It was so fucking unfair and it made her want to scream.

Michael had moved again, kissed her forehead and leaned back to talk once more. “We can still be parents, Elisa.” He smiled, tears forming in the corners of his eyes. “There are children in this world who need parents. Somewhere, there's a child who needs us.”

Elisa let out a silent laugh. “No judge in their right mind is going to give two deaf people a baby.”

“Then we'll look for someone who's a little older.” Michael reached out and smoothed her hair, a tear slipping down his cheek. “We'll start looking into how to adopt a child. It's most likely a ton of paperwork and proving we can provide a stable, safe and caring home. It might just take a while.”

She let out a shuddering breath. She hadn't considered adoption because she didn't think Michael would approve – some men didn't want to support another man's child. She should have known better than to think that about Michael. She nodded slightly. “Well, if there's one thing I know about the two of us, it's that we're patient.”

Michael chuckled and pulled her into a tight hug. Things would work out. They would just have to wait.

It took nearly five months just to get all the paperwork together.

Elisa thought of the stacks of paper on the dining room table, wondering just how long it would take to wade through it all. Family history information, financial information, background information and a host of other things – just to prove to the states of Virginia and Maryland that she and Michael were competent and capable human beings.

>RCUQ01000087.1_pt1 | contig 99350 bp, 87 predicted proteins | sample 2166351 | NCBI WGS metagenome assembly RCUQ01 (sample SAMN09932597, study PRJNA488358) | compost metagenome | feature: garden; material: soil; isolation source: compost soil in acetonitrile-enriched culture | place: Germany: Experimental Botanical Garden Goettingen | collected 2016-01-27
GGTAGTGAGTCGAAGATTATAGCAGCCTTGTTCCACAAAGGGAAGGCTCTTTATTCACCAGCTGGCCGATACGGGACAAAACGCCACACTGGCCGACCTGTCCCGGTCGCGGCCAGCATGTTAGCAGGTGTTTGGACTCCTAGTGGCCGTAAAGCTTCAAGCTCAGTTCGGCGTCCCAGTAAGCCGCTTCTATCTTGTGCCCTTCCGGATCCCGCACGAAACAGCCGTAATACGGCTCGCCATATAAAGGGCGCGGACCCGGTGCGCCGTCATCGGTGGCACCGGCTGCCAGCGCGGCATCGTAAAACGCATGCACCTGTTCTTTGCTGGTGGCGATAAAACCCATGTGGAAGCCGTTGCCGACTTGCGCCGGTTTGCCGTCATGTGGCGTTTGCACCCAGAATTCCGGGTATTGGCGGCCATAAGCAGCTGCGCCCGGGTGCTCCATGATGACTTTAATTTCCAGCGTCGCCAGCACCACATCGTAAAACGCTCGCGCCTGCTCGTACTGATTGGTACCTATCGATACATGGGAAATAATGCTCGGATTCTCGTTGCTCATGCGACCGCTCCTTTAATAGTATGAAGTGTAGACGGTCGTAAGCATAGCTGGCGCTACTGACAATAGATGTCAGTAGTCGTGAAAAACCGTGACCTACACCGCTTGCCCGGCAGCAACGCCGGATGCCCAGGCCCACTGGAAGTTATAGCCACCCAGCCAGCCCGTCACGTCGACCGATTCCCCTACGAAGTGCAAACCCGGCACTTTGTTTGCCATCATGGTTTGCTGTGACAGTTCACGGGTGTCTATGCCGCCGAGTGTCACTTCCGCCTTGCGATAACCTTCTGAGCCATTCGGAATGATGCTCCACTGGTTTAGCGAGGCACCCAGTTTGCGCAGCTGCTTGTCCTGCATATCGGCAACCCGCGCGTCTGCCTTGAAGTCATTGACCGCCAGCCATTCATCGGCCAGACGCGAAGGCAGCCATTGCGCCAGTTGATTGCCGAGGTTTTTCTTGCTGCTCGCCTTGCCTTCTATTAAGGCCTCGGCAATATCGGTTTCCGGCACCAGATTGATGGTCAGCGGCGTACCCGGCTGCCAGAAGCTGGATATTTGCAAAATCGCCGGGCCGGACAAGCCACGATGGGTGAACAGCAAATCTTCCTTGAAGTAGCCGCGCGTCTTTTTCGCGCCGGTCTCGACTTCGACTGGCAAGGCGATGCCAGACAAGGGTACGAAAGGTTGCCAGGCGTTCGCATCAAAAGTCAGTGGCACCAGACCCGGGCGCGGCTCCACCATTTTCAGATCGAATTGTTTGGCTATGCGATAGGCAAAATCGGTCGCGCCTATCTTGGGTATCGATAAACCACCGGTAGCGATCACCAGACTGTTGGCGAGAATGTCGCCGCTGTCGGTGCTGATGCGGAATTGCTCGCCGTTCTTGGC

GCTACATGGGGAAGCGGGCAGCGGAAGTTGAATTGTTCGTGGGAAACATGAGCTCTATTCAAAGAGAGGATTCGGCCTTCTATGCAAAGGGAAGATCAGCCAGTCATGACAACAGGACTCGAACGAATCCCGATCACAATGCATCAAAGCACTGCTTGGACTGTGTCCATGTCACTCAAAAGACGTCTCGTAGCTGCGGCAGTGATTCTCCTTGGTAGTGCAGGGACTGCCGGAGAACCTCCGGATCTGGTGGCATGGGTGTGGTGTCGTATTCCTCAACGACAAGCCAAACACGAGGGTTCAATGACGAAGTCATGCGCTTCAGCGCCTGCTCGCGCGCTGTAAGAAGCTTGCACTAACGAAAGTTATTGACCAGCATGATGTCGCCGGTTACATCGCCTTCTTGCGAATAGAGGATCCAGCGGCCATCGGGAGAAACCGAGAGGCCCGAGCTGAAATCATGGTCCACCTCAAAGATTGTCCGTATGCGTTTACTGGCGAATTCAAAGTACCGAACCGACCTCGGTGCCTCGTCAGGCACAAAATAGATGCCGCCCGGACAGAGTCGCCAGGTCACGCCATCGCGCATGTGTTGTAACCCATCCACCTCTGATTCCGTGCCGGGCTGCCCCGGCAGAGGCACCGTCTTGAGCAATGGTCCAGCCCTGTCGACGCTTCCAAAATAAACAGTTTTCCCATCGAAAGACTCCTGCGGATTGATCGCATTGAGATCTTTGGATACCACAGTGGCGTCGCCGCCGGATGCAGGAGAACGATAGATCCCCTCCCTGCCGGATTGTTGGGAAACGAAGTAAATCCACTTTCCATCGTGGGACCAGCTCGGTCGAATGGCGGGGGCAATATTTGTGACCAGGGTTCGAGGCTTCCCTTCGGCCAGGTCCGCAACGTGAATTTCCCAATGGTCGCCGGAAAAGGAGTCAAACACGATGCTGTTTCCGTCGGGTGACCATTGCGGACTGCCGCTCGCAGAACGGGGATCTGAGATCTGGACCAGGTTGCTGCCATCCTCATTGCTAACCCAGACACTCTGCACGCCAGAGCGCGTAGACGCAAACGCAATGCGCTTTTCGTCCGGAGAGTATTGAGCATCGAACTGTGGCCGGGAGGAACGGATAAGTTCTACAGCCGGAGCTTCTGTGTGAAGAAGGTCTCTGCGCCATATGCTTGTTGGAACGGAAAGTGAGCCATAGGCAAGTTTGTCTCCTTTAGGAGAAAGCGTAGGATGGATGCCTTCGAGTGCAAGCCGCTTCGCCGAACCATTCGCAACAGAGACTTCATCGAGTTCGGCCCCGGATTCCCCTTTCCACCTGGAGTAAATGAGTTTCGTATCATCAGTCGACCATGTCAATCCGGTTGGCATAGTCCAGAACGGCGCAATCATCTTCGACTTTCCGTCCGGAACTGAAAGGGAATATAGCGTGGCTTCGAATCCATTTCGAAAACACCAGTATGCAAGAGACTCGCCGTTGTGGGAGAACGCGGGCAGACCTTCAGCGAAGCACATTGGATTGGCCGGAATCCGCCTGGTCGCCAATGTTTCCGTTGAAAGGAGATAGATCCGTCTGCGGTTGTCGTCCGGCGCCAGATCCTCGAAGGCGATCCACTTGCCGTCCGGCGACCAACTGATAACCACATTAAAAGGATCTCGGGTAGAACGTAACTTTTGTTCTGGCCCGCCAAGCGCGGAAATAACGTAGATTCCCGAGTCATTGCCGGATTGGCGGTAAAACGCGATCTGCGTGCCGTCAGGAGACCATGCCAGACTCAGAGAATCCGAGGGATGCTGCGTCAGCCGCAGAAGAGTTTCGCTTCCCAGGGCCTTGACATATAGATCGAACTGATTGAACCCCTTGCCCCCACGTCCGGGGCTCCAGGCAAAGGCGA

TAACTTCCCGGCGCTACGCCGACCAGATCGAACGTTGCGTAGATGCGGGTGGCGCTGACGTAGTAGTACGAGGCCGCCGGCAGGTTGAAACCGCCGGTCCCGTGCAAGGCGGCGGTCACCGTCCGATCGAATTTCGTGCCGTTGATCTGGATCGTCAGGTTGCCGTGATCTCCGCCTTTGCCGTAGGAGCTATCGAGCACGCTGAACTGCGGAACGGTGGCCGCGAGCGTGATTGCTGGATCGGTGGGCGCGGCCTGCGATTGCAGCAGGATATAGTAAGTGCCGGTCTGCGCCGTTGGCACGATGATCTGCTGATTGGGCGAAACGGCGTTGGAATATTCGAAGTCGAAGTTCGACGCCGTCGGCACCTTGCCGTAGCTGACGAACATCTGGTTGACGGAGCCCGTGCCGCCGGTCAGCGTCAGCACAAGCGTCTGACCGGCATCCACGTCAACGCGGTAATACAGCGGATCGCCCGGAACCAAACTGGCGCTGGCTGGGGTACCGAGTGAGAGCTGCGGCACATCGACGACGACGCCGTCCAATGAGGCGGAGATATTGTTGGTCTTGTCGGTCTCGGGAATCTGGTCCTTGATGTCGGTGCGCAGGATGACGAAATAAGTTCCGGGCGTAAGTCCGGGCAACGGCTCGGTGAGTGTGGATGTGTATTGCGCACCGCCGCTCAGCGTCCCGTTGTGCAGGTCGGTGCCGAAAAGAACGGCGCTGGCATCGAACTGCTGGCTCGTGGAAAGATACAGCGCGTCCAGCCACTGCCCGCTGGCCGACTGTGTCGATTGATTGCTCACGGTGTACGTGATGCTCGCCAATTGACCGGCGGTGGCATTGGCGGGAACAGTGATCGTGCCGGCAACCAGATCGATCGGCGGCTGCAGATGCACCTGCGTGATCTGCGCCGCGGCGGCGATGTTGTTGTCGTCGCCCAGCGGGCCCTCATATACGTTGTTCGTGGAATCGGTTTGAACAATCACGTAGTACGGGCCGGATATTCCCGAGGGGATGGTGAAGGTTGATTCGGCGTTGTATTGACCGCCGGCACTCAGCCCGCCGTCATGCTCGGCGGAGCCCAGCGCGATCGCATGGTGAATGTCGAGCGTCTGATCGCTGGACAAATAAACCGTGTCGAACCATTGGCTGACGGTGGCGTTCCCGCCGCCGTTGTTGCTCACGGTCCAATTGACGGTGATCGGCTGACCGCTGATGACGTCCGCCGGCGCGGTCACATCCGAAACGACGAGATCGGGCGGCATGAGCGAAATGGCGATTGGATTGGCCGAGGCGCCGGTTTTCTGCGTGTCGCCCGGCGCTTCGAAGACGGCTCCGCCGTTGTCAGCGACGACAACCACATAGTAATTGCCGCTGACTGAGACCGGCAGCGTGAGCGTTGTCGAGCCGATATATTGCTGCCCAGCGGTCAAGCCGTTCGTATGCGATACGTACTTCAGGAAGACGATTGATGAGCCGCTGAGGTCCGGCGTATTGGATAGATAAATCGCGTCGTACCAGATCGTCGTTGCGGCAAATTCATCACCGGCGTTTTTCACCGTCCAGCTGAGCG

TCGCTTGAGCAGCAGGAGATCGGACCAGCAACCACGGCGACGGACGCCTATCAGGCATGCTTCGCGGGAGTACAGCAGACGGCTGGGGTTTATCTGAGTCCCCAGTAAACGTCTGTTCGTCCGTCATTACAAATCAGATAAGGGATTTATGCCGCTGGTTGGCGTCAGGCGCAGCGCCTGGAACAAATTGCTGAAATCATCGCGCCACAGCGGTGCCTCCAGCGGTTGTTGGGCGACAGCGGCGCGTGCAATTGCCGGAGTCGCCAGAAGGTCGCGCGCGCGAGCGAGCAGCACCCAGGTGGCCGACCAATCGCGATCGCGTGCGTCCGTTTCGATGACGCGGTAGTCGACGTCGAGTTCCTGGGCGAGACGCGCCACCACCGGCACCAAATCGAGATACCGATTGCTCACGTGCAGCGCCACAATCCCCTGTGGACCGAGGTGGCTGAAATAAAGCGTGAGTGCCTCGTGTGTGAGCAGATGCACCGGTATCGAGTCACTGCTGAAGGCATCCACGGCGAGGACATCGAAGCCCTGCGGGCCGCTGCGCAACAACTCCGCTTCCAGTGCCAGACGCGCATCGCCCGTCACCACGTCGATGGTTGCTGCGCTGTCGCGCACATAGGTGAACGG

Michael hadn't been able to join her at church today – there was a formal hearing today on the crash of Air Florida Flight 90, which had fallen into the Potomac River almost two years ago. That had been a terrible day – she'd spent it in fear that Michael had been on the bridge when the plane struck it. She'd been at home due to a snow day.

As the last of the congregation filed out, Elisa made her way to the niche on the side of the church were the prayer candles flickered in their glass containers. She picked up one of the long tapered matches and lit it from one candle and stared at the dancing flame for a moment, and then set it against an unlit wick. After setting the now spent candle into the sand used to extinguish them, she folded her hands, bowed her head, closed her eyes and prayed. “Somewhere out in the world there is a little boy or girl who will someday need myself and Michael. I ask for the protection of the child and for all children. Shelter them from hate and harm.” Her head came up and she opened her eyes, frowning slightly.

For some strange reason, the air in the niche had the faintest scent of chocolate.

Elisa made the sign of the cross and left the church, telling herself she either imagined the scent, or it was leftover from yesterday's Halloween party in the basement. But oddly, the smell stayed with her all the way home.